Early Medieval Settlement in Upland Perthshire: Excavations at Lair, Glen Shee 2012-17 [Hardback]

David Strachan(Author); David Sneddon(Author); Richard Tipping(Author)

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ISBN: 9781789693157 | Published by: Archaeopress Archaeology | Year of Publication: 2019 | 202p, H11.5 x W8, 85 figures; 18 tables (63 pages in color)
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Early Medieval Settlement in Upland Perthshire: Excavations at Lair, Glen Shee 2012-17

Details

Archaeological evidence for settlement and land use in early medieval Scottish upland landscapes remains largely undiscovered. This study records only the second excavation of one important and distinctive house form, the Pitcarmicktype building, in the hills of north-east Perth and Kinross. Excavation of seven turf buildings at Lair in Glen Shee has confirmed the introduction of Pitcarmick buildings in the early 7th century AD. Clusters of these at Lair, and elsewhere in the hills, are interpreted as integrated, spatially organised farm complexes comprising byre-houses and outbuildings. Their form has more to do with contemporary traditions across the North Sea than with local styles.

There is a close link between 7th-century climatic amelioration and their spread across the hills, and it is argued that this was a purposeful re-occupation of a neglected landscape. Pitcarmick buildings were constructed and lived in by precocious, knowledgeable, and prosperous farming communities. Pollen analysis has shown the upland economy to have been arable as well as pastoral, and comparable contemporary economic ‘recovery’ is suggested from similar analyses across Scotland. The farms at Lair were stable and productive until the 11th century when changes, poorly understood, saw their demise.

Table of Contents

List of Figures

List of Tables

Acknowledgements

List of Contributors

Notes

1. Introduction (Strachan and Tipping)
1.1 Background to the project
1.2 North-west European turf and timber houses: an international context for the excavations at Lair
1.3 The archaeological setting
1.4 Pollen-analytical evidence for land-use change in and around Glen Shee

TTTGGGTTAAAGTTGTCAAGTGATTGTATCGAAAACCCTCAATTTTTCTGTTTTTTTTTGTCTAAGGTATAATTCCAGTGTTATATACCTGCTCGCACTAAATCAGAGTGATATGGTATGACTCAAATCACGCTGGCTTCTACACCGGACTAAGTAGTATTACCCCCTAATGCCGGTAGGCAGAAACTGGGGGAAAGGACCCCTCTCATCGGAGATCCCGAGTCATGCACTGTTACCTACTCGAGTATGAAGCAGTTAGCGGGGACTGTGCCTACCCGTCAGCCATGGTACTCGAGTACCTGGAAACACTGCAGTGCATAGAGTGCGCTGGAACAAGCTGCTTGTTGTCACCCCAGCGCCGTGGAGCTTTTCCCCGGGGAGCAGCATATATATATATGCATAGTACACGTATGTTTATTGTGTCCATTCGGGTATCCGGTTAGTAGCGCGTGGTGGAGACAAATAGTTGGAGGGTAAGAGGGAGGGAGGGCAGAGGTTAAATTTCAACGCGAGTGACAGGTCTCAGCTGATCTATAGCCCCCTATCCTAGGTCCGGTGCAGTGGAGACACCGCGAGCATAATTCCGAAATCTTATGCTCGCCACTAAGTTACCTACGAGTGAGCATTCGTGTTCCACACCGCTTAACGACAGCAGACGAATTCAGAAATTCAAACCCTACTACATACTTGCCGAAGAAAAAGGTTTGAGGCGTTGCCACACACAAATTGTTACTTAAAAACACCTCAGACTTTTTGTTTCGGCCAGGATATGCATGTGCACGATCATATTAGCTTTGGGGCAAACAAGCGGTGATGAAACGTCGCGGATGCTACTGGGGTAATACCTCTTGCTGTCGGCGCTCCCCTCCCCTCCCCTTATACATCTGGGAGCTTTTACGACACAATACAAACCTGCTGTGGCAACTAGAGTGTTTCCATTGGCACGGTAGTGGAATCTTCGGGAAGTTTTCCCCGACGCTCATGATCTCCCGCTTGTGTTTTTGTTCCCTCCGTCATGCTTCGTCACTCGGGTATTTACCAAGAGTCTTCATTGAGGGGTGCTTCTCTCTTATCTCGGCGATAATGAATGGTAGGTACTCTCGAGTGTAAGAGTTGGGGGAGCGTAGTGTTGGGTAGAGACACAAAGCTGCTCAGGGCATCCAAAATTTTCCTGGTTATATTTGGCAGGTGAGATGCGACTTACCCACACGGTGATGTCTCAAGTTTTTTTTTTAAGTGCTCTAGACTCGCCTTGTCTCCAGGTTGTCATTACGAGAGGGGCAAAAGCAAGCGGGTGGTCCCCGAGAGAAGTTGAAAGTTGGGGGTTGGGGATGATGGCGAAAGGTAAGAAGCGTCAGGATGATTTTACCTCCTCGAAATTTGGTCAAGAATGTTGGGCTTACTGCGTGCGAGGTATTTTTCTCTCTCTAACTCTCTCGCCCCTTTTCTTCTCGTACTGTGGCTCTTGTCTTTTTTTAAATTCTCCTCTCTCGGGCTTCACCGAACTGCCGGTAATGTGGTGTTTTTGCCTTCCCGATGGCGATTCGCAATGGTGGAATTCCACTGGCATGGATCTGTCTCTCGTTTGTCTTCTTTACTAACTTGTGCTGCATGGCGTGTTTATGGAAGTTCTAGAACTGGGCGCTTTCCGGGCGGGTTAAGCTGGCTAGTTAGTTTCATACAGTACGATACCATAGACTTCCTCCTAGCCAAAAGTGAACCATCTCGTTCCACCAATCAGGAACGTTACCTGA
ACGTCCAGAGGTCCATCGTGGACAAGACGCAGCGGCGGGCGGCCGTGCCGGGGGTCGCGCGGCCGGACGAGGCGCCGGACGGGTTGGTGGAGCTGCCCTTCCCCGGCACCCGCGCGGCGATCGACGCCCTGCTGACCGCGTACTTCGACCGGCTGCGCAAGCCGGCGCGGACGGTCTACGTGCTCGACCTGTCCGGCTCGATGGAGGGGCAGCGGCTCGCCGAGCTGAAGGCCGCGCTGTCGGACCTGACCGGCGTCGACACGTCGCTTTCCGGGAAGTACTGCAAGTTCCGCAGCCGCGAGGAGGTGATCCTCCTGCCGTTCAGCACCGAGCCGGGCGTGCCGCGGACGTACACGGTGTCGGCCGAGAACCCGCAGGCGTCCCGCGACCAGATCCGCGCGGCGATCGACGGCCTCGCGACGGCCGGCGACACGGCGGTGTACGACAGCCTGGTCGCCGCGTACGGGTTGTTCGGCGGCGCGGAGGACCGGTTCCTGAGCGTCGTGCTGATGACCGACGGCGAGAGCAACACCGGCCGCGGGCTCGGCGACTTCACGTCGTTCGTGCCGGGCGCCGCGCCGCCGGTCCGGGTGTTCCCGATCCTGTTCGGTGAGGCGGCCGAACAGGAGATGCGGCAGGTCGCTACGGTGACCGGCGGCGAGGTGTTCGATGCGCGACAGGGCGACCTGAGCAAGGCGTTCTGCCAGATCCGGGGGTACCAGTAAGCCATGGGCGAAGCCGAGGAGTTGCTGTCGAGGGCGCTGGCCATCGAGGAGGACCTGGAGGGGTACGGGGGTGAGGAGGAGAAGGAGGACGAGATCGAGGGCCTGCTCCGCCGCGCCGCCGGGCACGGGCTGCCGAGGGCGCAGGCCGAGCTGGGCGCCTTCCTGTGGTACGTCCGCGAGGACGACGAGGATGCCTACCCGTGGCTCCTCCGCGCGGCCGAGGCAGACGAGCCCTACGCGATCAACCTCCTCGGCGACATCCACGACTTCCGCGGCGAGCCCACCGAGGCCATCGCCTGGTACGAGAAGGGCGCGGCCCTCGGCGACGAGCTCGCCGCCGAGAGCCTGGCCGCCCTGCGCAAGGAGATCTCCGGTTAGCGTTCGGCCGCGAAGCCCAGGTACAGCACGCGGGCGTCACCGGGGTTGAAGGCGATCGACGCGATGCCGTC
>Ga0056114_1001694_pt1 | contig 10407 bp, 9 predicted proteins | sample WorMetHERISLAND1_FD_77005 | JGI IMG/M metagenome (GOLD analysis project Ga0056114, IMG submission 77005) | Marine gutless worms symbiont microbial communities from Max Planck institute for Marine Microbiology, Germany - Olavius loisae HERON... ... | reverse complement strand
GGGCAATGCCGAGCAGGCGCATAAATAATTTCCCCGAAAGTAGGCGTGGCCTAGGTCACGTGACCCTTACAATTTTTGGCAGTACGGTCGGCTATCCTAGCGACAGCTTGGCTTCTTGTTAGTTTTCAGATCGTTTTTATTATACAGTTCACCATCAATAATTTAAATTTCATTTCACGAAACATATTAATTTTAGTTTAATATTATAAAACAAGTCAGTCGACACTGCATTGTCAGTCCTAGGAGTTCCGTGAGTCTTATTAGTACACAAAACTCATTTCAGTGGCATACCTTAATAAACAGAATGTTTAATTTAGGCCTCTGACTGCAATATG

1.5 Historical and political contexts
1.6 The Pictish language and place-names in and around Glen Shee
1.7 The catchment of the Allt Corra-lairige: geology, topography, soils and climate
1.8 Mapping of the field remains
1.9 Key sites in the study area
1.10 Research objectives

2. Results of Archaeological Fieldwork, Radiocarbon Dating, Peat-Stratigraphic and Pollen Analyses (Sneddon, Strachan and Tipping)
2.1 Introduction
2.2 Topographic and geophysical survey
2.3 Excavation
2.4 Geo-archaeological analyses
2.5 Radiocarbon dating
2.6 Peat-stratigraphic and pollen-analytical evidence for environmental and land-use change
2.7 Charcoal analysis

3. The Small Finds (Strachan and Sneddon)
3.1 Introduction
3.2 Lithics
3.3 Stone tools
3.4 A decorated stone spindle whorl
3.5 The iron objects
3.6 The vitrified material
3.7 The pottery
3.8 The glass bead
3.9 Animal bone

4. Discussion (Strachan, Tipping and Sneddon)
4.1 Introduction
4.2 Archaeological and pollen-analytical evidence for later prehistoric settlement and use of the uplands
4.3. A Late Iron Age–early medieval settlement continuum?
4.4 Lair immediately prior to the construction of the Pitcarmick buildings
4.5 Chronology and sequence of the buildings at Lair
4.6 The buildings at Lair: form and function
4.7 The buildings at Lair: turf, stone, timber and thatch
4.8 The buildings at Lair: spatial patterning
4.9 Re-visiting the morphology of Pitcarmick buildings
4.10 Early medieval buildings in the North Sea area
4.11 The socio-political context and geographic patterns of Pitcarmick buildings in north-east Perthshire
4.12 The rural economy at Lair AD 600-660 to AD 975-1025: palynological evidence and implications
4.13 The wider context of 7th century AD agrarian expansion
4.14 The function of Pitcarmick buildings
4.15 The social status of ‘Pitcarmick’ communities
4.16 After the ‘Pitcarmicks’

5. Conclusions
5.1 Introduction
5.2 Threats to the resource
5.3 The impact of the Glenshee Archaeology Project
5.4 Lessons learned
5.5 Potential for future research

References 

Appendix A 

Index

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